Edward Hirsch, American poet and critic, is born
“Cotton Candy” by Edward Hirsch
“House by the Railroad”: A Painting and a Poem for the Classroom
The inner life of a human being is a vast and varied realm and does not concern itself alone with stimulating arrangements of color, form, and design.
When we look at visual art, we can readily see the interplay of form and content, but it may be less easy to see that interplay in literature. We learn to identify poetic devices and listen for rhyme, but we don’t always explore how those elements shape meaning. This lesson begins by encouraging students to observe how certain basic formal elements in the visual arts help a painter to represent a complex emotional response to the subject. The lesson then parallels this artistic analysis with literary analysis, foregrounding for students that writers also use form to shape their content with devices such as diction, metaphor, repetition, and imagery that magnify certain moments, for example, by framing them in a jarring metaphor or echoing them in a rhyme.
This lesson invites a comparative close reading of Edward Hopper’s painting House by the Railroad and Edward Hirsch’s ekphrastic poem “Edward Hopper and the House by the Railroad” to explore how form affects content. (An ekphrastic poem comments or reflects upon paintings or other pieces of visual art.) Throughout the lesson, students learn to use formal description to provide textual support for their analyses. The summative assessment asks them to demonstrate their comprehension in a final pastiche in which they analyze and imitate Hirsch’s poetic technique in their own creative writing.
Use textual evidence to support artistic and literary analysis.
Use technical language to analyze both artistic and literary mediums.
Synthesize new knowledge and skills in creative writing.
How does form affect meaning in Hopper’s painting and Hirsch’s poem?
“Cotton Candy” by Edward Hirsch
A young boy walks over a bridge with his grandfather, not knowing it would be the last time. The memory of that event is the central moment of Edward Hirsch’s poem “Cotton Candy.” Hirsch uses his sensory memory to bring that moment to life and to remind us of the special place older people, as bridges to personal and community history, hold in our lives.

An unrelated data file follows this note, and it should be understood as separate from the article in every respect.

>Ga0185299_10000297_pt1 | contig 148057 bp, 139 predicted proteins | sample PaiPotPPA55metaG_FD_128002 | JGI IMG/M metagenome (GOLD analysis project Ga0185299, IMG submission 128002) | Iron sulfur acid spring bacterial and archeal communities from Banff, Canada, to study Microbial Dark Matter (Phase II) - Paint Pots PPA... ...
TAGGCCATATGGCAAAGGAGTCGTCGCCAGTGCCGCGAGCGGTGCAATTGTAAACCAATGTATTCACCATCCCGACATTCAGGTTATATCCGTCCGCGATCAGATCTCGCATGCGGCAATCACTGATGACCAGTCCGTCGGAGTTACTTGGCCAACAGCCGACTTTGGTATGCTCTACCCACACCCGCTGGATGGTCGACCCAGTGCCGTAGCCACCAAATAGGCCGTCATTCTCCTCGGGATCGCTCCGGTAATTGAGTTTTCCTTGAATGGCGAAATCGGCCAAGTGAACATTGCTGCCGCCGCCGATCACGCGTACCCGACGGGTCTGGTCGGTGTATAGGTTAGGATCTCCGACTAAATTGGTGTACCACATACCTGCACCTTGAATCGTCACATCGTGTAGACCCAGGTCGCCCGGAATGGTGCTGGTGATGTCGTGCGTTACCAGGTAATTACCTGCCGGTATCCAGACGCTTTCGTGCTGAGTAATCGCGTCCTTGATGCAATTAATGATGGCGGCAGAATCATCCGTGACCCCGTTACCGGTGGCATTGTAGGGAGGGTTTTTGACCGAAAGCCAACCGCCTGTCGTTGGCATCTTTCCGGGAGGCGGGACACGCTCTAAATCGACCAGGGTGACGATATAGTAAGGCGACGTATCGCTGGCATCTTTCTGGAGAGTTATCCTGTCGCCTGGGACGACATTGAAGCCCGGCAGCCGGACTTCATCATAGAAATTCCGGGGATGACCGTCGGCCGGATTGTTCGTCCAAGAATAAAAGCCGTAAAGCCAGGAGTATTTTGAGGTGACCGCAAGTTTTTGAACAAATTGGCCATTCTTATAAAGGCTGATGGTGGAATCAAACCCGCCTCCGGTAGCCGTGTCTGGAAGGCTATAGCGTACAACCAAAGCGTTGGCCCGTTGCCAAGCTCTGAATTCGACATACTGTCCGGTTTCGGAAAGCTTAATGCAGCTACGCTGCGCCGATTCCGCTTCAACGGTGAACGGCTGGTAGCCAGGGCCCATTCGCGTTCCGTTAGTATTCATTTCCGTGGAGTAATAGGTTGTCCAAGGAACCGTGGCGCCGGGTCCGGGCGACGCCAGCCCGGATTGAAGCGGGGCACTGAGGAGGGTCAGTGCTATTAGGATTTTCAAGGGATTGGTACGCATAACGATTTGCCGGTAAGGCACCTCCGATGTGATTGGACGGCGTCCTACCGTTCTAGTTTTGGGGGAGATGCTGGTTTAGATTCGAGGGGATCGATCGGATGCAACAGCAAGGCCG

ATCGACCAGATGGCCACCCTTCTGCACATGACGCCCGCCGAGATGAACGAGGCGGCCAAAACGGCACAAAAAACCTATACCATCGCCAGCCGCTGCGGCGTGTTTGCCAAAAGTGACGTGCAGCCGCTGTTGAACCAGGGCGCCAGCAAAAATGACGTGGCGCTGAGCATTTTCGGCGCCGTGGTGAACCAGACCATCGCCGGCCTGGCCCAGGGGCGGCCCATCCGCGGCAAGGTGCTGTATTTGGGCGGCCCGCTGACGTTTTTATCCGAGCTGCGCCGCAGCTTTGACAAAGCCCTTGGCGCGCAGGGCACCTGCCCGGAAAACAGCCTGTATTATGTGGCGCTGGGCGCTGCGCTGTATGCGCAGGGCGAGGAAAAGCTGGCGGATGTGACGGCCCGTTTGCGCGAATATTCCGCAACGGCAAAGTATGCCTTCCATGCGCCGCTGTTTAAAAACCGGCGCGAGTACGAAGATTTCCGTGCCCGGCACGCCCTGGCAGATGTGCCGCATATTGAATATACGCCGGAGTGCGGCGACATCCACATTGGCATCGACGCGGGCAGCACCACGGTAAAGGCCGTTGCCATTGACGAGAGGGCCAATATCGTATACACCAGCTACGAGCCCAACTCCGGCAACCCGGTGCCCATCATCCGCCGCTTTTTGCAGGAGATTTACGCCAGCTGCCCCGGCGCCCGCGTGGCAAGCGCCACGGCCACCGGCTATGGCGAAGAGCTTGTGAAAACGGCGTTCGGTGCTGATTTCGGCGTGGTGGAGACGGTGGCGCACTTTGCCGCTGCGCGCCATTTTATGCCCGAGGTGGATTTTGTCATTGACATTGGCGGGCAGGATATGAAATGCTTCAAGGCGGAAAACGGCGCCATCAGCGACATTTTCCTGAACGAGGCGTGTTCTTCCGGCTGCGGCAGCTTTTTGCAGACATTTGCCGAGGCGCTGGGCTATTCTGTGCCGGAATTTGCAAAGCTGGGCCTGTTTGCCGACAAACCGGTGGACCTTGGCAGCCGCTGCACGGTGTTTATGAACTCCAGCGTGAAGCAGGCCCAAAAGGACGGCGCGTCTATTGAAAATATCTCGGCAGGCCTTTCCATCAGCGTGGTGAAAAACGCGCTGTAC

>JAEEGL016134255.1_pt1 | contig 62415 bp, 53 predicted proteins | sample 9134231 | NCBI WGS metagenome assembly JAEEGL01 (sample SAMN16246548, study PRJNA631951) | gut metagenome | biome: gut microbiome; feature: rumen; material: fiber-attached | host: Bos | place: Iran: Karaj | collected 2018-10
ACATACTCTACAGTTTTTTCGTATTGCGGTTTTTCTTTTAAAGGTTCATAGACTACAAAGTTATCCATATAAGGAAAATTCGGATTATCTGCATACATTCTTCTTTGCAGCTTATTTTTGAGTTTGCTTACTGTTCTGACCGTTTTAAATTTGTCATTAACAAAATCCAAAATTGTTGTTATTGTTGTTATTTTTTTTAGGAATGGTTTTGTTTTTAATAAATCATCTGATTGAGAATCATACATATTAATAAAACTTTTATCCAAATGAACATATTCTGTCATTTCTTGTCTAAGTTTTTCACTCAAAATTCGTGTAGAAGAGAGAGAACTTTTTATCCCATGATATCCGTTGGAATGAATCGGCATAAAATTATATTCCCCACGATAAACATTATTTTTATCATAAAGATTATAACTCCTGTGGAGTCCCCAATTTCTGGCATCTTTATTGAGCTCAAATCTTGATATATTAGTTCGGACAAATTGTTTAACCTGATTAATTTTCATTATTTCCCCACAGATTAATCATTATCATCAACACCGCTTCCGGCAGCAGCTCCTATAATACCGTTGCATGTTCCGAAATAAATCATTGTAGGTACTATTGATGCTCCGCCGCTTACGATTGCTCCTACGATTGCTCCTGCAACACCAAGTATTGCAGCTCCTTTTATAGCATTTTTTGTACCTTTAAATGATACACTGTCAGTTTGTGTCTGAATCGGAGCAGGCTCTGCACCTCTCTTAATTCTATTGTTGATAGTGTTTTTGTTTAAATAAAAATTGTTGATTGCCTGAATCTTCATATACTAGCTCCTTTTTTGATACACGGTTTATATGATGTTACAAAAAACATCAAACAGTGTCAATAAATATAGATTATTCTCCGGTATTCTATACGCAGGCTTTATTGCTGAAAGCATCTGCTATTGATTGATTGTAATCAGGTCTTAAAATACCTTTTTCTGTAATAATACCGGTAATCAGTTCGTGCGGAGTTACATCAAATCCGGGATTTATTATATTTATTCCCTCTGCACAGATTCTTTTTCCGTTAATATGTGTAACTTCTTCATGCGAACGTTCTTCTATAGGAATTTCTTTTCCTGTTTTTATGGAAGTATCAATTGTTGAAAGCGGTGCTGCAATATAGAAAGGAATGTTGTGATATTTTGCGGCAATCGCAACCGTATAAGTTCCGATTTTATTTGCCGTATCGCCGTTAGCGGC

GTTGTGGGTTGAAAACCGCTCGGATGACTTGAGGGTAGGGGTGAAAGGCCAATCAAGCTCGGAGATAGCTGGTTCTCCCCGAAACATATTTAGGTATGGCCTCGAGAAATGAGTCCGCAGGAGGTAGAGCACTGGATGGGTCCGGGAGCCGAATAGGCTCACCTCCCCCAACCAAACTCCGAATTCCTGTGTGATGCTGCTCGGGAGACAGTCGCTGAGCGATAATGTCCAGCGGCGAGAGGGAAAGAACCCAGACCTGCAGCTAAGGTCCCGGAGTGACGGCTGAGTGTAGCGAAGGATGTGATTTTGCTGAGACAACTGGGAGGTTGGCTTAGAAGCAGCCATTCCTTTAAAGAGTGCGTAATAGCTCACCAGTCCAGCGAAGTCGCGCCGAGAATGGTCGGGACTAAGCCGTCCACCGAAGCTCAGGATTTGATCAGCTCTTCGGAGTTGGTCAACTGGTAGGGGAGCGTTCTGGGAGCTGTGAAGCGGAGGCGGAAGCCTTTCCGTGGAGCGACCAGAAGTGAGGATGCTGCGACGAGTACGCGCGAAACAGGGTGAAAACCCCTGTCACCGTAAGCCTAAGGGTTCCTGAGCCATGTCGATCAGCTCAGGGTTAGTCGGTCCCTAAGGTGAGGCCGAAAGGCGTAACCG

This lesson plan provides a sequence of activities that you can use with your students before, during, and after reading “Cotton Candy.” Use the whole sequence, or any of the activities, to help your diverse learners enter, experience, and explore the meaning of the poem. Feel free to adjust each activity to meet the needs of your particular students. This lesson can be adapted for secondary students in grades 6–12.
This lesson is an adaptation of an original lesson by the Academy of American Poet’s Educator in Residence, Madeleine Fuchs Holzer.
Whitman’s Echoes in the Inaugural Poem “Praise Song for the Day” by Elizabeth Alexander
Students will compare the experience of reading a poem on a page to hearing and seeing a poet read a poem on video.
Students will explore a poet’s use of sensory imagery to bring a poem to life.
Students will explore how poetry can serve as a bridge between people of different ages and as a bridge between the past and the present.
Students will distinguish between what a poem is telling us literally and figuratively.
Students will write an original poem using vivid language, metaphor, and/or sound to help them emphasize meaning “beyond the words.”
How are we connected to the past?